Newswise — Fang Li, Ph.D., assistant professor of Mechanical Engineering at NYIT, is partnering with X-wave Innovations, Inc. (XII), a research and development firm specializing in the defense, homeland security, transportation, and energy fields, to develop an embedded sensor system for NASA that is capable of measuring temperature, pressure, and strain on various rocket propulsion engine components.

This technology is being developed as part of a project funded by a $125,000 NASA Small Business Technology Transfer (STTR) Phase I grant jointly awarded to Professor Li and XII, based in Gaithersburg, Md.  In this 12-month Phase I project, Li and XII will prototype an embedded sensor system and demonstrate the feasibility of the proposed technique for passive, wireless, multi-parameter high temperature measurements. NASA needs embedded sensor systems with wireless data communication capabilities for applications including ground testing, flight testing, and in-service monitoring. This embedded sensor system will provide a highly flexible instrumentation solution to monitor remote or inaccessible measurement locations for NASA's rocket propulsion test facilities.

This project is a hybrid product of passive Surface Acoustic Wave Radio Frequency Identification (SAW- RFID) technology and high-temperature piezoelectric materials and devices. Li, who joined NYIT School of Engineering and Computing Sciences in 2012, brings expertise in high-temperature piezoelectric materials and SAW sensors to this effort. XII brings expertise in SAW-RFID technology and system integration, and a commercialization strategy to transition the developed technology into NASA programs and the commercial sector.

According to Li, cost-effective and reliable assessment of the health of propulsion engine components in harsh, high-temperature environments is challenging for conventional sensors. This sensor system she is developing with her students consists of sensor tags and a RF interrogation system. The sensor tags are embedded in measured components, powered by an incident RF signal which requires no power supply or external circuits. Being passive, they are able to work in harsh environments that would destroy conventional electronics. The RF interrogation system remotely collects data from multiple sensors and converts data into values of temperature, pressure, and strain. “The maintenance free sensor system can operate for long periods, providing valuable data about the structural health and operation conditions of the engine components,” Li said.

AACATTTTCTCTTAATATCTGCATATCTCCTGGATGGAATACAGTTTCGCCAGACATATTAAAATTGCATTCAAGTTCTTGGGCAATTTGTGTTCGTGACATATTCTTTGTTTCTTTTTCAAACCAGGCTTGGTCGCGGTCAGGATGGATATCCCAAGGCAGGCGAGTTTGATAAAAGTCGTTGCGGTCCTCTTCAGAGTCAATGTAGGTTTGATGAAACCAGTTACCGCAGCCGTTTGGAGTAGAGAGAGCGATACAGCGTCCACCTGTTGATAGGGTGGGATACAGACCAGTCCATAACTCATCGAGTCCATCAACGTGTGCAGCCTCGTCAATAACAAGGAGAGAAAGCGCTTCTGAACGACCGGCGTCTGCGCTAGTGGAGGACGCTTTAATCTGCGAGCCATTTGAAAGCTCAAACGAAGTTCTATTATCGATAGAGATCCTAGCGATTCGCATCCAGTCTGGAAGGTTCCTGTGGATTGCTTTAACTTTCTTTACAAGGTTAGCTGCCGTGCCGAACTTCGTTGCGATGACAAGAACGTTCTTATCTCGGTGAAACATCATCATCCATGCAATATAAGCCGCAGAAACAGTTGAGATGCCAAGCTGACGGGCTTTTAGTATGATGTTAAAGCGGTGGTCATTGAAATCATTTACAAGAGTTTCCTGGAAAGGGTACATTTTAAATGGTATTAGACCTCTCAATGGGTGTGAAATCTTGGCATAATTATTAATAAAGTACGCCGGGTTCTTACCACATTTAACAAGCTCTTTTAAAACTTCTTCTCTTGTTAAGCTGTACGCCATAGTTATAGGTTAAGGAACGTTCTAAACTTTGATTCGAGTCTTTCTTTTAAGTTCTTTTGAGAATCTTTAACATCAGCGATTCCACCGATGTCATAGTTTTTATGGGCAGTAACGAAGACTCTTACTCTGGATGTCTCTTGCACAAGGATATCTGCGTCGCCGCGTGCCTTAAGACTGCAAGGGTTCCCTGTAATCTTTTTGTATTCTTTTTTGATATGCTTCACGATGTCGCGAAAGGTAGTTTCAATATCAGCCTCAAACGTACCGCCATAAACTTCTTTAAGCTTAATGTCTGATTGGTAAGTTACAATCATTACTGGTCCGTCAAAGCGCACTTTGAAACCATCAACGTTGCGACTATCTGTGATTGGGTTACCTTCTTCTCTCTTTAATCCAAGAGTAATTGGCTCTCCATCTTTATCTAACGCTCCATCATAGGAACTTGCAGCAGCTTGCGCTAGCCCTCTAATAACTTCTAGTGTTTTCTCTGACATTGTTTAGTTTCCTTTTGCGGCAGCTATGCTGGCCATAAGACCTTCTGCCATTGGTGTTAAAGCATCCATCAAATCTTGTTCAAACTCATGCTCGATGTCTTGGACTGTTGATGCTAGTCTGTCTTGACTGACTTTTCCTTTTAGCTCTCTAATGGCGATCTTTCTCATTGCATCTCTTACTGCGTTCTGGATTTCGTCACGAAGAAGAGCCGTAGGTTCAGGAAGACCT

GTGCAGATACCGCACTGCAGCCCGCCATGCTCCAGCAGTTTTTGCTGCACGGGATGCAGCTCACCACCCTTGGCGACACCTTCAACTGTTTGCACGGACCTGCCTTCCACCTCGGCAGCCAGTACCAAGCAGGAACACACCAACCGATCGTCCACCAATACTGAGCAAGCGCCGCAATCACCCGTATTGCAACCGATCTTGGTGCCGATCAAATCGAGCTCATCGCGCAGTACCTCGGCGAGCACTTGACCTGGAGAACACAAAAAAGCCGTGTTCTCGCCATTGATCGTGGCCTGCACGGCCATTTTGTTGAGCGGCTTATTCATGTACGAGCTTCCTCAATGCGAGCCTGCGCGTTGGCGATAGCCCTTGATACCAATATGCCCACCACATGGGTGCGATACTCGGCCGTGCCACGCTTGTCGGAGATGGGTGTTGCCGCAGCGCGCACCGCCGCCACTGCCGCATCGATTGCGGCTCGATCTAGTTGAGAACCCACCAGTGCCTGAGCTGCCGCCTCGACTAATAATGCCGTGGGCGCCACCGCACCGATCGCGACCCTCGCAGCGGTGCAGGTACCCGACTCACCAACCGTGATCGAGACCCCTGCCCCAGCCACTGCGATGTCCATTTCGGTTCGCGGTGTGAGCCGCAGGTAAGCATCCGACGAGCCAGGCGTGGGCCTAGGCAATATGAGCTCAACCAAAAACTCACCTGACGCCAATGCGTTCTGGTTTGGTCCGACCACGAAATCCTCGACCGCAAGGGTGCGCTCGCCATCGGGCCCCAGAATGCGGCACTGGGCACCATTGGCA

Li, together with two NYIT Mechanical Engineering graduate students, will model, design, and develop passive SAW sensors for temperature, strain and pressure measurements. Sensors are being fabricated on the NYIT-Old Westbury campus, in its class 10,000 clean room, the first of its kind in Nassau County. NYIT's clean room, part of the school’s materials science and nanotechnology lab, houses a sputtering machine and microscopy tools that allow researchers to nano-engineer unique composite materials and create microchips, sensors, and implantable and wearable medical devices.

“Our mission is to provide high quality education and support faculty research and student learning in high-tech focus areas,” said Nada Marie Anid, Ph.D., dean, NYIT School of Engineering and Computing Sciences. “This prestigious NASA grant is a perfect example of collaboration between our faculty and industry on important technological advances. It offers a tremendous growth opportunity for both Professor Li and her students in Mechanical and Aerospace Engineering.”

Earlier this year, NASA announced its selection of 399 research and technology proposals from 277 American small businesses and 44 research institutions that will enable NASA's future missions into deep space, and advancements in aviation and science, while also benefiting the U.S. economy. Selected proposals will support the development of technologies in the areas of aeronautics, science, human exploration and operations, and space technology.

For the Phase I program, Li and XII will prototype an embedded sensor system. Phase I results will provide initial validation that the proposed technology can provide the required measurements. With a successful completion of Phase I, the program is very promising to get into Phase II, in which Li, her students, and XII will build the SAW-RFID system and demonstrate its capability to measure temperature, pressure, and strain in harsh environments.

About NYIT

NYIT (New York Institute of Technology) offers 90 degree programs, including undergraduate, graduate, and professional degrees, in more than 50 fields of study, including architecture and design; arts and sciences; education; engineering and computing sciences; health professions; management; and osteopathic medicine. A non-profit independent, private institution of higher education, NYIT has 10,000 students in programs and campuses in New York (Manhattan and Old Westbury, Long Island) and Arkansas as well as China, Canada, and the United Arab Emirates. NYIT sponsors 13 NCAA Division II programs.

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